landfill mining
Image provided by Stadler

EU project mines recyclables from landfills

The four-year New-Mine research project uses a ballistic separator from Stadler in a test landfill site excavation.


Europe is home to between 150,000 and 500,000 landfill sites, of which an estimated 90 percent are thought to be “nonsanitary” landfills predating the European Union Landfill Directive of 1999, according to, the website for the European Union Training Network for Resource Recovery Through Enhanced Landfill Mining (ELFM). ELFM has the potential to provide a solution that could reduce future remediation costs and reclaim valuable land and other resources.

The four-year New-Mine research project, led by the Belgium-based KU Leuven Institute for Sustainable Metals and Minerals (SIM2), was launched in 2016 to look into different aspects of ELFM. Its aim is to develop and integrate new, eco-friendly ELFM technologies to valorize Europe’s landfills, recovering resources such as materials, energy and land while also mitigating future environmental and health risks and avoiding significant remediation costs.  

Lieven Machiels, science and technology coordinator for the project at the KU Leuven Institute for Sustainable Metals and Minerals, says, “We consider enhanced landfill mining the missing link to a circular economy. The Circular Economy Action Plan of the European Green Deal focuses on a ‘sustainable products’ policy that prioritizes reducing and reusing materials before actually recycling them, moving up the waste hierarchy. Nevertheless, what is not yet addressed is the question of what Europe and other countries in the world will do with the vast amounts of industrial and consumer waste that have been disposed of in waste dumps and landfills over the past 100 years. In this context, ELFM has been proposed as an out-of-the-box approach to address how we can deal with the waste of the past, irrespective of the urgent need to avoid new waste creation and disposal in the future.”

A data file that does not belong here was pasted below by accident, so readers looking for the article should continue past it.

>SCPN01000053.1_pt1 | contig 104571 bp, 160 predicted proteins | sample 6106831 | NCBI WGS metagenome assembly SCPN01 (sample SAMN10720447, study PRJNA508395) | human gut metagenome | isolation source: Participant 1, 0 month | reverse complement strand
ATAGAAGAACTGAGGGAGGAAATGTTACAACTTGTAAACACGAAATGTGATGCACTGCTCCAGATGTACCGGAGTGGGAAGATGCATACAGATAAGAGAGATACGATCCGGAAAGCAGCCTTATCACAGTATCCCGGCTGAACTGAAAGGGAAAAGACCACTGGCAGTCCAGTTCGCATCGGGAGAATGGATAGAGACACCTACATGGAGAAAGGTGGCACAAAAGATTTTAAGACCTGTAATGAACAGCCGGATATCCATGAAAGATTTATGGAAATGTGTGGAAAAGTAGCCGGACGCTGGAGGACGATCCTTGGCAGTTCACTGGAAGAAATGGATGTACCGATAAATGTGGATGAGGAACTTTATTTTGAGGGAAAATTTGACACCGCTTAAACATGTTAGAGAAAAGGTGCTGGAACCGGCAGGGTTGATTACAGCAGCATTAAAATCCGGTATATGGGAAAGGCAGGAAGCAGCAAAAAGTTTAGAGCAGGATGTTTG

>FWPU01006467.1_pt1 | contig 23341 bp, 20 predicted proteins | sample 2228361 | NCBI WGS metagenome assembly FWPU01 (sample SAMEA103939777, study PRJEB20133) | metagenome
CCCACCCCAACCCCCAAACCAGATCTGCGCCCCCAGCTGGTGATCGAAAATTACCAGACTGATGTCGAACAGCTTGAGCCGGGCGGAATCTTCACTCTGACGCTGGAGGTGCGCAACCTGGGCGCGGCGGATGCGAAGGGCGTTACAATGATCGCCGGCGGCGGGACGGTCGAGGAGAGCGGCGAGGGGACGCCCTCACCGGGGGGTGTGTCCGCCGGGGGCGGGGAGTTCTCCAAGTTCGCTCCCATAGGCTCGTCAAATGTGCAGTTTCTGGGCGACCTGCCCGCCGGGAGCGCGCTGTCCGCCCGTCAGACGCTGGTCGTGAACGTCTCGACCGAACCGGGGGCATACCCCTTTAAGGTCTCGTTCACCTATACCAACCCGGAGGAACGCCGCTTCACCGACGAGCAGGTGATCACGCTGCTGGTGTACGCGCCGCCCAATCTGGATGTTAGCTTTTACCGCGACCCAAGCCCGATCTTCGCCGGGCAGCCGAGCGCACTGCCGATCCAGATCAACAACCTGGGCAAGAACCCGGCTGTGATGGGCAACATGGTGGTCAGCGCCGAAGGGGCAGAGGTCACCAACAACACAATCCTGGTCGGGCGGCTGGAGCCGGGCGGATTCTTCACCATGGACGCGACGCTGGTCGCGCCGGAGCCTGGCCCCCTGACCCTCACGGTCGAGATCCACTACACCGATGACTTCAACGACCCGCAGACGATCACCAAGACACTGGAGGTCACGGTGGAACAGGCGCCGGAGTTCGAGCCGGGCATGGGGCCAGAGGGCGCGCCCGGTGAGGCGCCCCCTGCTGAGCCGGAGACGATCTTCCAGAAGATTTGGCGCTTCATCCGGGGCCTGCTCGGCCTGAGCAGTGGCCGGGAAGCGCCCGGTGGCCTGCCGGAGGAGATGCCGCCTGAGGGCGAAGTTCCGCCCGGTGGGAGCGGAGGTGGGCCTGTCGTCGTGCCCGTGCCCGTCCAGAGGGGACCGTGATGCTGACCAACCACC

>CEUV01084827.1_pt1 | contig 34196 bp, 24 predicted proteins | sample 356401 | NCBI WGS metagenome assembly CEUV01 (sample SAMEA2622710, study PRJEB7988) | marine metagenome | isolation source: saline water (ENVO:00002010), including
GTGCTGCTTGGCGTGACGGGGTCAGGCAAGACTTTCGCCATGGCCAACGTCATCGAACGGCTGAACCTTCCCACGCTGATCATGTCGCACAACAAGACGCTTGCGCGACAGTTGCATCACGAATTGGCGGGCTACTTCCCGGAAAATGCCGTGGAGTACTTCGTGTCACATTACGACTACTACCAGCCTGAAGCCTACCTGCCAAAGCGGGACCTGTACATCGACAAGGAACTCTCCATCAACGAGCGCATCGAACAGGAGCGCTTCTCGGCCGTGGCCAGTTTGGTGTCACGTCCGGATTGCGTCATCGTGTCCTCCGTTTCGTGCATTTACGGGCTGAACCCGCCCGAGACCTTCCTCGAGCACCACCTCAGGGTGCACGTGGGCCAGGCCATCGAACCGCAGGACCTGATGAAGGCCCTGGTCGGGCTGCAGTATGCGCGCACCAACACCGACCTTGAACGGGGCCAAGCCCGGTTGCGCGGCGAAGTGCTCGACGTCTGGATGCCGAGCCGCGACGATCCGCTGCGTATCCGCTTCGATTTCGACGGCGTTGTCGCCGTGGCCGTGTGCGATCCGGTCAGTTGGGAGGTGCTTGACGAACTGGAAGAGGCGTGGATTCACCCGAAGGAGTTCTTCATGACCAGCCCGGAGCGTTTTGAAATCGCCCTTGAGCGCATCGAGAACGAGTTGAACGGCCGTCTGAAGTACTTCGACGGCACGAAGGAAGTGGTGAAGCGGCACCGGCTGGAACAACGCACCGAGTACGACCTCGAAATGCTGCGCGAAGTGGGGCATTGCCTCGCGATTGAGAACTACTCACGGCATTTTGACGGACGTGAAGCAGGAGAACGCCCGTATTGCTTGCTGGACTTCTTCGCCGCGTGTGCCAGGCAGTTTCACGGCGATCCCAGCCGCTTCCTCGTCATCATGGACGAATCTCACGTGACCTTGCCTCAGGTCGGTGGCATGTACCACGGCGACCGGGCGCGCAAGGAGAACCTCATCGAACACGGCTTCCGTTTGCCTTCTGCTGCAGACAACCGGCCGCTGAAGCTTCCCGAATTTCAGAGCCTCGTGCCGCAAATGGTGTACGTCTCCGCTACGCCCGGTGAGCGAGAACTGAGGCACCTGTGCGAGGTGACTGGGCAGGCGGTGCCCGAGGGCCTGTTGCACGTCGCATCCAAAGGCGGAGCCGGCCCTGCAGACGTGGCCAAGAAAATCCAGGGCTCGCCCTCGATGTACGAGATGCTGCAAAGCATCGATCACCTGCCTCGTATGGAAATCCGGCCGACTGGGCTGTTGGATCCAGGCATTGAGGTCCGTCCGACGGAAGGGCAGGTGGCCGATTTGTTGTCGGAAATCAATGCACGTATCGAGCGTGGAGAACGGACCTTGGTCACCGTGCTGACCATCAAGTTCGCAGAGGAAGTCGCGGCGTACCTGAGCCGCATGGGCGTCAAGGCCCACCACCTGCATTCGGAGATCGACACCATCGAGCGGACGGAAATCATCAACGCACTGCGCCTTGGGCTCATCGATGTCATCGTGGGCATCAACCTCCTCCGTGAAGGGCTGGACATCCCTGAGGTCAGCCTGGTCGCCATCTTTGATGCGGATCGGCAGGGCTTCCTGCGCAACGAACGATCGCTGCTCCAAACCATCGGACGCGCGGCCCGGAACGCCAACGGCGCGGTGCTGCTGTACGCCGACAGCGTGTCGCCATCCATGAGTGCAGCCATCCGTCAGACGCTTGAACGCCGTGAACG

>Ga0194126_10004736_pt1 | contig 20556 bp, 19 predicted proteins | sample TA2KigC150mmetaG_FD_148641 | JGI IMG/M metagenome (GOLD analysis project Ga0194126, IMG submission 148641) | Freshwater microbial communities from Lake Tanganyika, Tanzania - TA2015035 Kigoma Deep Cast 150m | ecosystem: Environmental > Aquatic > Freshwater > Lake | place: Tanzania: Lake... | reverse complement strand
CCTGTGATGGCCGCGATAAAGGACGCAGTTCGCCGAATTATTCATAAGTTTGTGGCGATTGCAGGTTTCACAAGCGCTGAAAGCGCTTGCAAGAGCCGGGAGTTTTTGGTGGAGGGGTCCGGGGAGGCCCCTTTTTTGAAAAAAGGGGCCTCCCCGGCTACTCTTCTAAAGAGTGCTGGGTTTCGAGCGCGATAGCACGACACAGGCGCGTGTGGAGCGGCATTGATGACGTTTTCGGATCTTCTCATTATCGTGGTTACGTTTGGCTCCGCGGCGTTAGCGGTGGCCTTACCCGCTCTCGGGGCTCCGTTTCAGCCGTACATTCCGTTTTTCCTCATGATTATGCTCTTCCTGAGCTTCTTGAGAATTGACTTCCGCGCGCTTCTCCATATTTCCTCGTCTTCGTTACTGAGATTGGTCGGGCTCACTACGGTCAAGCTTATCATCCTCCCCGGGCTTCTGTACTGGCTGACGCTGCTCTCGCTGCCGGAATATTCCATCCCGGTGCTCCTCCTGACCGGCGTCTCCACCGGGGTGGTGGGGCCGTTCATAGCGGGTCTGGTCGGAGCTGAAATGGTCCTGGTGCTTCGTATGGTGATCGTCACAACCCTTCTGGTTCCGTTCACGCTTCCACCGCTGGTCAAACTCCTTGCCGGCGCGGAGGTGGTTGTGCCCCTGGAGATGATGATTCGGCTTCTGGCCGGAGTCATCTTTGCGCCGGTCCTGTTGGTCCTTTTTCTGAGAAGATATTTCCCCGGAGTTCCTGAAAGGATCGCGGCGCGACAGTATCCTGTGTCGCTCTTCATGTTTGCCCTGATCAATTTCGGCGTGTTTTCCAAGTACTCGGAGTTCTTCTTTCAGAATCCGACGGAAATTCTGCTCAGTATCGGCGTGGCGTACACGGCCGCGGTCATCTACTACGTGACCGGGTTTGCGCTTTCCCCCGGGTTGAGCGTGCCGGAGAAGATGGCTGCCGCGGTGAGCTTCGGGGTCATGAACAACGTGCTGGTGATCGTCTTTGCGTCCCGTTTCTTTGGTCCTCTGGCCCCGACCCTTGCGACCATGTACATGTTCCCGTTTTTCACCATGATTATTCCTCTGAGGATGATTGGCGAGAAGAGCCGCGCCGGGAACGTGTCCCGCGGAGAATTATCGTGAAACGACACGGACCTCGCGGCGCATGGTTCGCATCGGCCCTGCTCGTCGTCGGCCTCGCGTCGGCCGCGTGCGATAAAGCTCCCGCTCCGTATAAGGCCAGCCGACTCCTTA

The project has received funding from the European Union's EU Framework Programme for Research and Innovation Horizon 2020 and involves eight European universities as well as Stadler Anlagenbau GmbH, Altshausen, Germany, and other companies from the private sector. Fifteen doctoral students have been tasked with researching new technologies and testing them in four technical work packages that follow a value chain approach, Stadler says in a news releases about its involvement in the research. The four technical work packages are innovative landfill exploration and mechanical processing, solar/plasma/hybrid thermochemical conversion, advanced upcycling and comparing ELFM with the do-nothing, classic remediation and classic landfill mining with (co-incineration) approaches.

“In classic landfill mining, the focus is on reducing the volume of waste, for example through incineration and the recovery of land, while the production of recyclates is in general limited, “ Machiels says. “In the New-Mine project, we followed an ELFM approach aiming at a maximal recovery of resources. Instead of burning the light fraction, we produce a refuse-derived fuel (RDF), which is thermally converted to produce a synthetic gas and a vitrified residue. The syngas can be further upcycled to produce methane or hydrogen, while the vitrified residue can be used for producing cement and construction materials.” 

Germany’s RWTH Aachen University, one of the project partners, invited Stadler to participate in the research. The company says it played a role in the first work package, dedicated to mechanical processing. The main goal was to identify ways of improving the quality of the fractions to produce RDF, which has a variety of applications. Another goal was to research uses for the fines, which accounts for more than 50 percent of the waste in landfill mining and currently has no use. The project showed that further mechanical separation of the fines can produce sand for use as an aggregate in the construction sector. The light fraction also can be used in a thermo-valorization process, Stadler says.